4. The War: Do you have any speculation on what specific issues might have escalated the two Bondsmagi factions rivalry into this kind of violence?  What do you think the surviving Bondsmagi will do next, with all their gathered money and knowledge?  I don’t mind telling you that this part of the story blew me away!  I was like ‘no way’.  What was the competition about then – I suppose it was all just misdirection really.  I think that the more conservative Bondsmagi feel really threatened by this idea that any great show of magic will bring reprisals and they clearly think the Falconer and his following would draw more attention.  It’s going to be so interesting to see what happens next with this.  Plus there was this whole other reference to the lights in the water again – I think when we were looking back at the Falconer as a younger boy and he was looking into the water at one point?  Anyway, totally intriguing and mysterious.

5. Patience: Given the final revelation that Patience does hate Locke for what he did to the Falconer, what do you make of her behavior towards Locke throughout the book?  Do you think her plan of vengeance is well suited to Locke?  What do you make of the Black Amaranth story now, as well as the prophecy she threw on top? She’s basically a bloody raging hypocrite.  Or at least that’s what I thought at first – I figured she was simply mad at him for butchering her son.  There’s no love lost between her and the Falconer though and she wanted him to die –  so I then figured that she was more pissed off at Locke for NOT killing him but simply rendering him powerless.  She even had her little trapdoor to trap the Falconer when he tried to null the pain – so he would be unable to resist?  You have to hand it to her really.  She salved her conscience by telling the Falconer about her little prediction, which she knew he would scorn.  Then she fixed it so that he’d be incapacitated.  Like I say, I think she was simply massively disappointed that he wasn’t dead and was still her problem.  I think she also sees the fact that Locke and Jean didn’t finish off the Falconer as a weakness and one more reason to despise them both.  I just don’t know what to make of the whole prophecy thing.  Part of me thinks she’s just playing with Locke but then part of me thinks she’s just arrogant enough to give him this prediction thinking that he’ll probably decide to ignore it.  Unwittingly of course she could have given him a really invaluable piece of information that could just end up saving him – she’ll be a bit gutted if that turns out to be the case!  And you know that saying about ‘he who laughs last’…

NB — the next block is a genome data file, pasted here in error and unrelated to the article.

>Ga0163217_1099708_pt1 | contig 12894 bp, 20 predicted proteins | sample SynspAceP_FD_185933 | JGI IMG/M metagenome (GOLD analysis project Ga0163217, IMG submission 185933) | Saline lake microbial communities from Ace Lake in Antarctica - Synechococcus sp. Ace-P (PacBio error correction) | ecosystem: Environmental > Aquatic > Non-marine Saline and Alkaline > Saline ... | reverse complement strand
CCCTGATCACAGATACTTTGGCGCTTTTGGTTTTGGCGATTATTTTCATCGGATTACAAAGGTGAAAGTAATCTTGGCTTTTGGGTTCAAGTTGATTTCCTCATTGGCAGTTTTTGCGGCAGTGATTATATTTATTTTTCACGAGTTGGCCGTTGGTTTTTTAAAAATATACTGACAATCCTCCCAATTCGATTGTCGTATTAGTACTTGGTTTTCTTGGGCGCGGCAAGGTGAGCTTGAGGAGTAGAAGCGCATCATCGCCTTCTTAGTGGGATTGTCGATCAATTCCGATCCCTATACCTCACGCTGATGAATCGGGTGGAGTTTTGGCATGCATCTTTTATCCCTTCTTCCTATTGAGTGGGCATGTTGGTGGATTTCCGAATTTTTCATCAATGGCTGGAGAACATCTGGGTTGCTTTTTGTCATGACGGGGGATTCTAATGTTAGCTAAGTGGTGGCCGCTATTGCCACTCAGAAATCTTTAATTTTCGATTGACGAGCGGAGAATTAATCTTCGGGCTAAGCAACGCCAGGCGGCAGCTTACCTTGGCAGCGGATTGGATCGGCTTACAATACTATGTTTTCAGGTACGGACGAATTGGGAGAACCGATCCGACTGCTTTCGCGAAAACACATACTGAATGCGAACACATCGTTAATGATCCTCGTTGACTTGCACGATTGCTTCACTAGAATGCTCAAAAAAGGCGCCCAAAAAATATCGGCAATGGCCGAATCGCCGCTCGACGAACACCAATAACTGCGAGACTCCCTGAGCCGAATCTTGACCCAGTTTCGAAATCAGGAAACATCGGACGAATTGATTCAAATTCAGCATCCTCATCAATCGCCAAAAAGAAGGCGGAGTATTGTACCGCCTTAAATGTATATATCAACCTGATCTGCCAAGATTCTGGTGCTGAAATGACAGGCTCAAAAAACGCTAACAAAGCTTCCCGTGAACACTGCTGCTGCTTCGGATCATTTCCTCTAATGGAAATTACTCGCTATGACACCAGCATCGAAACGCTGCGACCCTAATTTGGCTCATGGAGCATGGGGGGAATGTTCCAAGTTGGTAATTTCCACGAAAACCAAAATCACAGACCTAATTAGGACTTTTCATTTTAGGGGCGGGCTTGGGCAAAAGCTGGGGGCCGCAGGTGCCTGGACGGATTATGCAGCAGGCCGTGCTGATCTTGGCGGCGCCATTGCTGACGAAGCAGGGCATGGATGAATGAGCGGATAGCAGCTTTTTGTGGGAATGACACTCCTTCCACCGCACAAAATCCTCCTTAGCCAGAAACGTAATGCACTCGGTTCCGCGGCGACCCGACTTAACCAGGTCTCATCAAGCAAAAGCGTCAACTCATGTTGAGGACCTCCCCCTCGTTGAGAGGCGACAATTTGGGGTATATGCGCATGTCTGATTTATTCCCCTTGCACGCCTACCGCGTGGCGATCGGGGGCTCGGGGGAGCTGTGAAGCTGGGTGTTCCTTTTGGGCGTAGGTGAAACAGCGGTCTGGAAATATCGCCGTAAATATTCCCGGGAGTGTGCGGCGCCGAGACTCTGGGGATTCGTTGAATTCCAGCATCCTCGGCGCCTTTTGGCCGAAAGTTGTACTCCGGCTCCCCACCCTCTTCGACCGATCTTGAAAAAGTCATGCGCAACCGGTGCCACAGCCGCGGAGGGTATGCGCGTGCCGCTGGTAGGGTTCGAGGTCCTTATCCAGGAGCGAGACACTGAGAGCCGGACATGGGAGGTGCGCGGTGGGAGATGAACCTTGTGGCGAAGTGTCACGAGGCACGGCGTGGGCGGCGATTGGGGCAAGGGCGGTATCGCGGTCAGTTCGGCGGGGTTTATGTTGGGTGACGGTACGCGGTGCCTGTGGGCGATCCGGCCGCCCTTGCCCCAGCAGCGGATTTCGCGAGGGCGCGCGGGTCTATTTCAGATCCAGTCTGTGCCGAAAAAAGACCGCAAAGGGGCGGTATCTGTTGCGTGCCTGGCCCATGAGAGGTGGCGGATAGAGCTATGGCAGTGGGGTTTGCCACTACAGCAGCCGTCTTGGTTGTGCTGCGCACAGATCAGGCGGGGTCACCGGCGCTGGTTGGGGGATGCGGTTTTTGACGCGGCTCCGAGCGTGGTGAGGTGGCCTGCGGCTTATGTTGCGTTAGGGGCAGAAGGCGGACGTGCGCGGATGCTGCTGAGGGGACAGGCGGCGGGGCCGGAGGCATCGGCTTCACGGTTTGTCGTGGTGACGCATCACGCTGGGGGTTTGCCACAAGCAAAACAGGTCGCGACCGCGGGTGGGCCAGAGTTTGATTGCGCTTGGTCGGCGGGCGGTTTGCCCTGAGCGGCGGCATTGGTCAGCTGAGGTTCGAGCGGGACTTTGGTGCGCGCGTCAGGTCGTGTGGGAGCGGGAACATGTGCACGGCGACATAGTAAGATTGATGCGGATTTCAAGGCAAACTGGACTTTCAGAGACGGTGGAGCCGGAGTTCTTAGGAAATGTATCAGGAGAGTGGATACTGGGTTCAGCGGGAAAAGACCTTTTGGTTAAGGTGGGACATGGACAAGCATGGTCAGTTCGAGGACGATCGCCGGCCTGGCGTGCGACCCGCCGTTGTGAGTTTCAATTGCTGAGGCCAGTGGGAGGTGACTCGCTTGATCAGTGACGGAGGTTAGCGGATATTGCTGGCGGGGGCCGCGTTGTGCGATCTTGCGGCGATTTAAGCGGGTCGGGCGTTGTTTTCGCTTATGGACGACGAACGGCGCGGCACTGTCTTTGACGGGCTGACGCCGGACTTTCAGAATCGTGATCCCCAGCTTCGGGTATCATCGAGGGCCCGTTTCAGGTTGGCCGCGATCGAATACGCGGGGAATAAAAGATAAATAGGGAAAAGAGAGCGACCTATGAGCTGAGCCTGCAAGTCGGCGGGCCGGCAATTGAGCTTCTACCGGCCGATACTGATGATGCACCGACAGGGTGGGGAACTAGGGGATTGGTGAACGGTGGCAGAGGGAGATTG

6. The Epilogue: Speaking of vengeance, do you think the Falconer’s vengeance against his mother was merited or excessively cruel, given the circumstances?  On that note, how do you feel about the Falconer’s transformation and possible status as a continuing villain?  I like that Lynch has resurrected the Falconer as the villain again.  He’s a pretty impressive villain.  I absolutely hate the guy – which is what you want from your villains isn’t it.  No sympathy.  The only thing I don’t understand about the scene with the birds at the end is that it made Patience seem weaker than she had done throughout the novel.  Like, when the attack started why didn’t she do one of her mysterious conjuring tricks and simply disappear.  Or, couldn’t she have used the Falconer’s name to stop him – or is it that she really didn’t know it was him behind the attack.  I think that’s probably the only real scene that I had my doubts about.  I wasn’t surprised that the Falconer took the action he did, I was just surprised that Patience didn’t come back with anything – she had five rings after all plus his secret name.

7. Wrapping up:  Thus ends the third book in the Gentleman Bastard sequence.  How do you think it compares with the first two?  In the end, do you prefer the Espara storyline or the Karthain storyline, or did you like them both equally? I don’t know if I could come up with a favourite out of all the books – they all feel so different to each other.  The first was obviously the introduction to them all and it’s just so clever that it’s brilliant.  The second I loved all the pirates and high jinx out at sea.  And now this with two fairly strong stories running parallel.  So insightful into the background of the gang, plus getting to revisit the twins.  I just can’t decide.  Out of the two storylines from RoT I think I probably liked Espara marginally more – I think simply because it had more tension, we got to spend time with the gang again and it was insightful into the Locke/Sabetha situation.

I have to mention the picture at the end – so Sabetha and the woman with the red hair *wiggles eyebrows suspiciously*

And, I loved that little part in the book where the results of the election come in and Losari pulls his rabbit out of the hat and Sabetha and Locke are debating the merits of the situation – I think it’s Locke who says ‘one for the drunkards and philosophers’ (meaning to mull it over!) – it made me laugh because I was thinking obviously we’ll be chewing the fat over this one.  So which are you – the drunkard or the philosopher (or a bit of both, perhaps you only philosophise when you’re in your cups? Or maybe you only drink when you start philosophising??)

So now we have the wait to find out what happens next.  Not that I’m complaining, my mind can come up with all sorts in the meantime and when the books are this good then it’s worth it – all good things to those who wait.  But, if Mr Lynch needs somebody to read over a thing or two in the meantime – well, I’m just saying.  Whatever I’m doing I’ll drop it in a nanosecond.  Yessiree, I’m your woman.